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Nursing Home Cases: Motions for Default

Rucker v. Indianola Health & Rehab. Ctr. 2006 U.S. Dist. LEXIS 71192 (D. Miss. 2006). Plaintiff filed wrongful death action against a nursing home alleging personal service on February 18, 2005. Default was entered on March 24, 2005. The case was removed to federal court on April 4, 2005. On April 13, 2005, default judgment was entered in State court. Plaintiff then filed a motion for default in federal court, which was denied due to defective service. On July 20, 2006, the nursing home filed a motion to set aside the default in State Court. The motion was granted. It was undisputed that the person served was not a registered agent authorized to accept service and that the named defendant was a mere trade name. Since there was no proof of service in compliance with Miss. R. Civ. P. 4, there could be no default.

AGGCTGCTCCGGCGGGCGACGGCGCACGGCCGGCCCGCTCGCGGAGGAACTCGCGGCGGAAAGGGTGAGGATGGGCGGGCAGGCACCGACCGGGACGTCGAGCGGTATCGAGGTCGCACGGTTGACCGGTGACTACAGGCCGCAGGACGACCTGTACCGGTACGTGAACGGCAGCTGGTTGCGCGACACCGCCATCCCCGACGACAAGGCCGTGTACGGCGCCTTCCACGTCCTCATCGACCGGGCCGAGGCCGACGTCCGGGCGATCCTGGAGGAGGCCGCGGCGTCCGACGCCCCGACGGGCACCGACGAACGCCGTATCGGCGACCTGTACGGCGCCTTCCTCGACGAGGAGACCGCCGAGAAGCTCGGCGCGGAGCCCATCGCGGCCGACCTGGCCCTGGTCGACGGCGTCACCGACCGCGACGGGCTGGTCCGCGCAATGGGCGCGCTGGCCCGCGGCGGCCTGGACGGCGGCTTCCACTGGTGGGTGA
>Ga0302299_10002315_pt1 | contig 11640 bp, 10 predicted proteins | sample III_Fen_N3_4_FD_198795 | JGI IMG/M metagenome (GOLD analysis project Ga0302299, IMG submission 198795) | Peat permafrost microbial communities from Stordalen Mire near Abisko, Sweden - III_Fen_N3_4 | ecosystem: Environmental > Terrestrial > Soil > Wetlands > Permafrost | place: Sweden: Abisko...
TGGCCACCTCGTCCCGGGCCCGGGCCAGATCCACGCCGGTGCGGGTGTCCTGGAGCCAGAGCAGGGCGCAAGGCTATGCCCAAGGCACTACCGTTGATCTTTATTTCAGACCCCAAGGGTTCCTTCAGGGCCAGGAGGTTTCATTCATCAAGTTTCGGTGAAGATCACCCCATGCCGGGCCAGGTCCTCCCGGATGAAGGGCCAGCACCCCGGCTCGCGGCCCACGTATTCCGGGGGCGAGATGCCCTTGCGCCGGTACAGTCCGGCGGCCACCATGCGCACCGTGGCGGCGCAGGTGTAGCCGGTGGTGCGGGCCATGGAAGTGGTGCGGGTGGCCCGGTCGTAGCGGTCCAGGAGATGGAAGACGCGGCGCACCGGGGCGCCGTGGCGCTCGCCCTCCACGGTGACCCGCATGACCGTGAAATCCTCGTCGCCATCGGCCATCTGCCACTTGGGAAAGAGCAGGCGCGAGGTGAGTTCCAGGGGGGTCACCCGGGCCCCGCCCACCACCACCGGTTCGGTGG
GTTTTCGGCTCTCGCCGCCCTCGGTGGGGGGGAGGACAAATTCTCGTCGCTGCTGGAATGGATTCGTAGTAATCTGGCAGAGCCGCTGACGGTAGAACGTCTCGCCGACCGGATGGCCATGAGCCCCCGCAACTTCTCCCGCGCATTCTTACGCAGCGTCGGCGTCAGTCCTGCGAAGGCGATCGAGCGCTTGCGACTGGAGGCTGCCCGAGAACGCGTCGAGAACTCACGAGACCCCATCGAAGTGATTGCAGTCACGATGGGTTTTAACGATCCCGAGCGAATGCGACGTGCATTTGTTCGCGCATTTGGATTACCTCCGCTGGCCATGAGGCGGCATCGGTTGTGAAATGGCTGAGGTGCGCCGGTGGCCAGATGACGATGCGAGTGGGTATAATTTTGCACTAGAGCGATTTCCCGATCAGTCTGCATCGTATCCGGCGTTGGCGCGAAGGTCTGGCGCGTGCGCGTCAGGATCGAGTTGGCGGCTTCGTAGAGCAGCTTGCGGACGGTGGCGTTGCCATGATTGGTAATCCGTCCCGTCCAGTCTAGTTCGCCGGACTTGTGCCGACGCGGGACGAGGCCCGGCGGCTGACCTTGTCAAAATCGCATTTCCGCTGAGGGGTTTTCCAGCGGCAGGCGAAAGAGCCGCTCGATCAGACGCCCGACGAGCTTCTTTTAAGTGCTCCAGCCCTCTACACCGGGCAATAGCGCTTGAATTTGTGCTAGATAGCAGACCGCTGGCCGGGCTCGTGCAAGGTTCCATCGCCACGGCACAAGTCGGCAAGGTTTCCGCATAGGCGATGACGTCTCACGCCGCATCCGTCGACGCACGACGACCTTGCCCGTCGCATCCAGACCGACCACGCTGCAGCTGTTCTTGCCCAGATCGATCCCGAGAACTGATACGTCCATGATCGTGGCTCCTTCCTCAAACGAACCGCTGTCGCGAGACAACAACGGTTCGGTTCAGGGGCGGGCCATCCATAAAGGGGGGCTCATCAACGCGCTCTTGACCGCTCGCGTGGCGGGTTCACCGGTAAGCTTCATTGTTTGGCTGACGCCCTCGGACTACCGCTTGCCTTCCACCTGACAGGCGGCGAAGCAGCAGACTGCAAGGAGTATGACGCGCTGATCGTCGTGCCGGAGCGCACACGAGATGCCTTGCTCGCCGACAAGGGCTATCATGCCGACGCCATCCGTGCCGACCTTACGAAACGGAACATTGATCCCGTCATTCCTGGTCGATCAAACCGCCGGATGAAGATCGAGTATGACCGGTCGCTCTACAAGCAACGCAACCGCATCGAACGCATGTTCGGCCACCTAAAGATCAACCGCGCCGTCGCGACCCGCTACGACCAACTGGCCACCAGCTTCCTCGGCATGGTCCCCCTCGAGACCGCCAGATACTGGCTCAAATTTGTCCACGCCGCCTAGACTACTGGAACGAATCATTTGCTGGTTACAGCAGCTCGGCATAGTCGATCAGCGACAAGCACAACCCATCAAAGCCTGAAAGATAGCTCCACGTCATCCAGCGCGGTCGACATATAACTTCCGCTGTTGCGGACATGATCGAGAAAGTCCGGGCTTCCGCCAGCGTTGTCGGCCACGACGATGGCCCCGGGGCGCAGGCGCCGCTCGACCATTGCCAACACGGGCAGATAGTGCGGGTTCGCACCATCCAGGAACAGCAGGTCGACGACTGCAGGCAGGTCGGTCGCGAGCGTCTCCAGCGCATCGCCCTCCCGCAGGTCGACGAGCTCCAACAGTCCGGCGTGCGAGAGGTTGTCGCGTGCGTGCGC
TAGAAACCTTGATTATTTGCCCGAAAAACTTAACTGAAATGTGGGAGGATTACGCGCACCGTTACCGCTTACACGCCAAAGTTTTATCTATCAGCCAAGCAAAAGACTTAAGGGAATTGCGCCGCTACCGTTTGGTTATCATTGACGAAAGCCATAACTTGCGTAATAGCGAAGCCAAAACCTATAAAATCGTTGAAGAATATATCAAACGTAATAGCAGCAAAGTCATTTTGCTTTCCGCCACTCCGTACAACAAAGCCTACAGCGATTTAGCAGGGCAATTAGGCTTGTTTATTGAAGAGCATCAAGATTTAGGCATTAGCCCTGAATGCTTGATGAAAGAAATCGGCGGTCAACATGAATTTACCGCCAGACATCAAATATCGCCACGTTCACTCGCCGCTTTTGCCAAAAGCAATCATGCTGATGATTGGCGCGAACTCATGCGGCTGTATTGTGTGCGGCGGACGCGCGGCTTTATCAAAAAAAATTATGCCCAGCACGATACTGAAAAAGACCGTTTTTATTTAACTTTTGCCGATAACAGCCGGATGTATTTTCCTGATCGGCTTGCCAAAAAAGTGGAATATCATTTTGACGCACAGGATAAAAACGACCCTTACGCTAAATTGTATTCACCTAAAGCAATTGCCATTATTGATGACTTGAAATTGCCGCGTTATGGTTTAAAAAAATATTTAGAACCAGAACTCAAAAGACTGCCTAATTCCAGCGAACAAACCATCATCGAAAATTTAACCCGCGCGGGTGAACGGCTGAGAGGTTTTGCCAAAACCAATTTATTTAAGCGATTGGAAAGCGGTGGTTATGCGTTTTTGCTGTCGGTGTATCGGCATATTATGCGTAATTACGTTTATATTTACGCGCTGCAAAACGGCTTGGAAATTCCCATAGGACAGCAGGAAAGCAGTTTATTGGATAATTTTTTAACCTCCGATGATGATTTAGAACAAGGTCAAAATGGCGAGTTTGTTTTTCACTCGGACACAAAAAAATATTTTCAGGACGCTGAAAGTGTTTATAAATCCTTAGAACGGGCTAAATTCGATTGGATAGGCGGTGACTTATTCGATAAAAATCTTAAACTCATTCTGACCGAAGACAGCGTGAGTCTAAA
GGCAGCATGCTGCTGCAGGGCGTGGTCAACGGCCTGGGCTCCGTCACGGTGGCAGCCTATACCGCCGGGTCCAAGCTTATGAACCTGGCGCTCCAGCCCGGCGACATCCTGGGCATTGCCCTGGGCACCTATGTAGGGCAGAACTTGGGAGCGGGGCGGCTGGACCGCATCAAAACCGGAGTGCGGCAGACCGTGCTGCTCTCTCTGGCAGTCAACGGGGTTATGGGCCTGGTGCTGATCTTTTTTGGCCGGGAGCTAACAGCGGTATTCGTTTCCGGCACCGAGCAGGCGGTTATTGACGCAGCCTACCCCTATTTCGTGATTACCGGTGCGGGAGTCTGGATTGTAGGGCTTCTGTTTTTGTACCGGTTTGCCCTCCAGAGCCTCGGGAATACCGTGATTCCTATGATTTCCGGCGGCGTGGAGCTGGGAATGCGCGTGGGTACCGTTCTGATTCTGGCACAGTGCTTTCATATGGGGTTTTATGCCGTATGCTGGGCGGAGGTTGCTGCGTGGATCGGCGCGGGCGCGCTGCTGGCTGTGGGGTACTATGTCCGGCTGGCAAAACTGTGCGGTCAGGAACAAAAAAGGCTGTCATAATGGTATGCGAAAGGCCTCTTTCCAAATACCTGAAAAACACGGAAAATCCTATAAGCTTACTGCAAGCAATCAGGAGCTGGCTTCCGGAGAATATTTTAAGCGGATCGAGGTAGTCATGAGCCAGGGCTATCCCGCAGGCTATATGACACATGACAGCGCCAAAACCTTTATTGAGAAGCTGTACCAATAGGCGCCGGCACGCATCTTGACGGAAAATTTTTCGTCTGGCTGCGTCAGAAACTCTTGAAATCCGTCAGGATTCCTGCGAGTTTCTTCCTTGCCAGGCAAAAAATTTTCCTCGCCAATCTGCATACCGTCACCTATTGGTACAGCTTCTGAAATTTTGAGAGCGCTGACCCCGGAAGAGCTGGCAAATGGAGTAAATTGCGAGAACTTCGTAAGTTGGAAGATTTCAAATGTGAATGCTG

Beverly Enterprises-Arkansas, Inc. v. Jarrett, 2007 Ark. App. LEXIS 100 (Ark. Ct. App. 2007). Plaintiff filed suit for medical malpractice, negligence, violations of the Residents’ Rights Act and wrongful death. The complaint was personally served on Defendant’s agent on February 9, 2005. Defendant had 30 days to file an Answer. Without filing a request for extension, Defendant filed its answer 30 days too late. Plaintiff moved to strike the answer and for default. After hearing, the trial court found no justifiable excuse for failure to file a timely answer, granted the motion to strike and entered default judgment. “Appellant argues that the trial court abused its discretion in granting appellee’s motions because the late answer was the result of excusable neglect. Appellant admits that its agent for service of process forwarded the complaint to its legal department, where its receipt was verified, but argues that it was “unaware” of the lawsuit because the complaint was misplaced by appellant’s clerical help and was never received by appellant’s in-house counsel.” The argument was rejected. The court found that Beverly’s argument, even if its legal department was busy, could be viewed as negligent failure to secure adequate help rather than excusable neglect. See also Beverly Enters. – Ark., Inc. v. Jarrett, 2007 Ark. App. LEXIS 20 (Ark. Ct. App. 2007) (affirming judgment).


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